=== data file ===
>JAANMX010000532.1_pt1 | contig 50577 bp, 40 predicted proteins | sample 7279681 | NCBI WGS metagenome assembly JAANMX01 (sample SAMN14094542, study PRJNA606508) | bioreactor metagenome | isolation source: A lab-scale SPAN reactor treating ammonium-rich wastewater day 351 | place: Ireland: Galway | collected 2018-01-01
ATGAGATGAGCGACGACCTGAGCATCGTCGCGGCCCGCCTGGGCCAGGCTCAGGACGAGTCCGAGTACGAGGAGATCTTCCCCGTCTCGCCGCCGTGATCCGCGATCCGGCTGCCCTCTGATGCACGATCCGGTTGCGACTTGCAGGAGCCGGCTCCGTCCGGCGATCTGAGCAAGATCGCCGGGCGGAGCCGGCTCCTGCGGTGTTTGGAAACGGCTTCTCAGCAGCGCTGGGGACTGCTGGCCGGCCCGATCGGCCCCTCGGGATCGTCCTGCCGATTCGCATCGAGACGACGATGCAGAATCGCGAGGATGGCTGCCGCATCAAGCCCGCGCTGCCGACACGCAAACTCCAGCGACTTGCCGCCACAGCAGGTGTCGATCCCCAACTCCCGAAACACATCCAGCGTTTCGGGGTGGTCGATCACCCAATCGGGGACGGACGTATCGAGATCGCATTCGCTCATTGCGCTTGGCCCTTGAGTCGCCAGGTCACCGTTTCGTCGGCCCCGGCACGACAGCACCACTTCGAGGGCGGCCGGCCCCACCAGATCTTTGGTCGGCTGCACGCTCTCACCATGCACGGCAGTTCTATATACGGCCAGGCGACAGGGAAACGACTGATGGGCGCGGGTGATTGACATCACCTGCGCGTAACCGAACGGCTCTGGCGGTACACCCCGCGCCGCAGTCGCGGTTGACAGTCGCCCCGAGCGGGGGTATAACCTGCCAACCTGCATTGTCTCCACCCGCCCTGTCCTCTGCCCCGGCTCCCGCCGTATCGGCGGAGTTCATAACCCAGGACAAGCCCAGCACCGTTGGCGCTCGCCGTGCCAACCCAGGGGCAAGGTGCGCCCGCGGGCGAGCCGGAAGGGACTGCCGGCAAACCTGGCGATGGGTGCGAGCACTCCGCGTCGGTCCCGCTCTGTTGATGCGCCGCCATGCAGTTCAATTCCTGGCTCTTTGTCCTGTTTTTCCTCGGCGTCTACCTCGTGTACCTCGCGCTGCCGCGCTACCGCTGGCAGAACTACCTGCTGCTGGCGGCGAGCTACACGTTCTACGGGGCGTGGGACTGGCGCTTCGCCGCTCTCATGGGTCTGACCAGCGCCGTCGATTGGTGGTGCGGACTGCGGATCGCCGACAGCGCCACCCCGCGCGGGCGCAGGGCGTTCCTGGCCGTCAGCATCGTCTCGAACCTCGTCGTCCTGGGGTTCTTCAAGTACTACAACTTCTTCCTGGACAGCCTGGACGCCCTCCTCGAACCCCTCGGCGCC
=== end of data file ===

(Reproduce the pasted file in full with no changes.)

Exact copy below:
>JAANMX010000532.1_pt1 | contig 50577 bp, 40 predicted proteins | sample 7279681 | NCBI WGS metagenome assembly JAANMX01 (sample SAMN14094542, study PRJNA606508) | bioreactor metagenome | isolation source: A lab-scale SPAN reactor treating ammonium-rich wastewater day 351 | place: Ireland: Galway | collected 2018-01-01
ATGAGATGAGCGACGACCTGAGCATCGTCGCGGCCCGCCTGGGCCAGGCTCAGGACGAGTCCGAGTACGAGGAGATCTTCCCCGTCTCGCCGCCGTGATCCGCGATCCGGCTGCCCTCTGATGCACGATCCGGTTGCGACTTGCAGGAGCCGGCTCCGTCCGGCGATCTGAGCAAGATCGCCGGGCGGAGCCGGCTCCTGCGGTGTTTGGAAACGGCTTCTCAGCAGCGCTGGGGACTGCTGGCCGGCCCGATCGGCCCCTCGGGATCGTCCTGCCGATTCGCATCGAGACGACGATGCAGAATCGCGAGGATGGCTGCCGCATCAAGCCCGCGCTGCCGACACGCAAACTCCAGCGACTTGCCGCCACAGCAGGTGTCGATCCCCAACTCCCGAAACACATCCAGCGTTTCGGGGTGGTCGATCACCCAATCGGGGACGGACGTATCGAGATCGCATTCGCTCATTGCGCTTGGCCCTTGAGTCGCCAGGTCACCGTTTCGTCGGCCCCGGCACGACAGCACCACTTCGAGGGCGGCCGGCCCCACCAGATCTTTGGTCGGCTGCACGCTCTCACCATGCACGGCAGTTCTATATACGGCCAGGCGACAGGGAAACGACTGATGGGCGCGGGTGATTGACATCACCTGCGCGTAACCGAACGGCTCTGGCGGTACACCCCGCGCCGCAGTCGCGGTTGACAGTCGCCCCGAGCGGGGGTATAACCTGCCAACCTGCATTGTCTCCACCCGCCCTGTCCTCTGCCCCGGCTCCCGCCGTATCGGCGGAGTTCATAACCCAGGACAAGCCCAGCACCGTTGGCGCTCGCCGTGCCAACCCAGGGGCAAGGTGCGCCCGCGGGCGAGCCGGAAGGGACTGCCGGCAAACCTGGCGATGGGTGCGAGCACTCCGCGTCGGTCCCGCTCTGTTGATGCGCCGCCATGCAGTTCAATTCCTGGCTCTTTGTCCTGTTTTTCCTCGGCGTCTACCTCGTGTACCTCGCGCTGCCGCGCTACCGCTGGCAGAACTACCTGCTGCTGGCGGCGAGCTACACGTTCTACGGGGCGTGGGACTGGCGCTTCGCCGCTCTCATGGGTCTGACCAGCGCCGTCGATTGGTGGTGCGGACTGCGGATCGCCGACAGCGCCACCCCGCGCGGGCGCAGGGCGTTCCTGGCCGTCAGCATCGTCTCGAACCTCGTCGTCCTGGGGTTCTTCAAGTACTACAACTTCTTCCTGGACAGCCTGGACGCCCTCCTCGAACCCCTCGGCGCC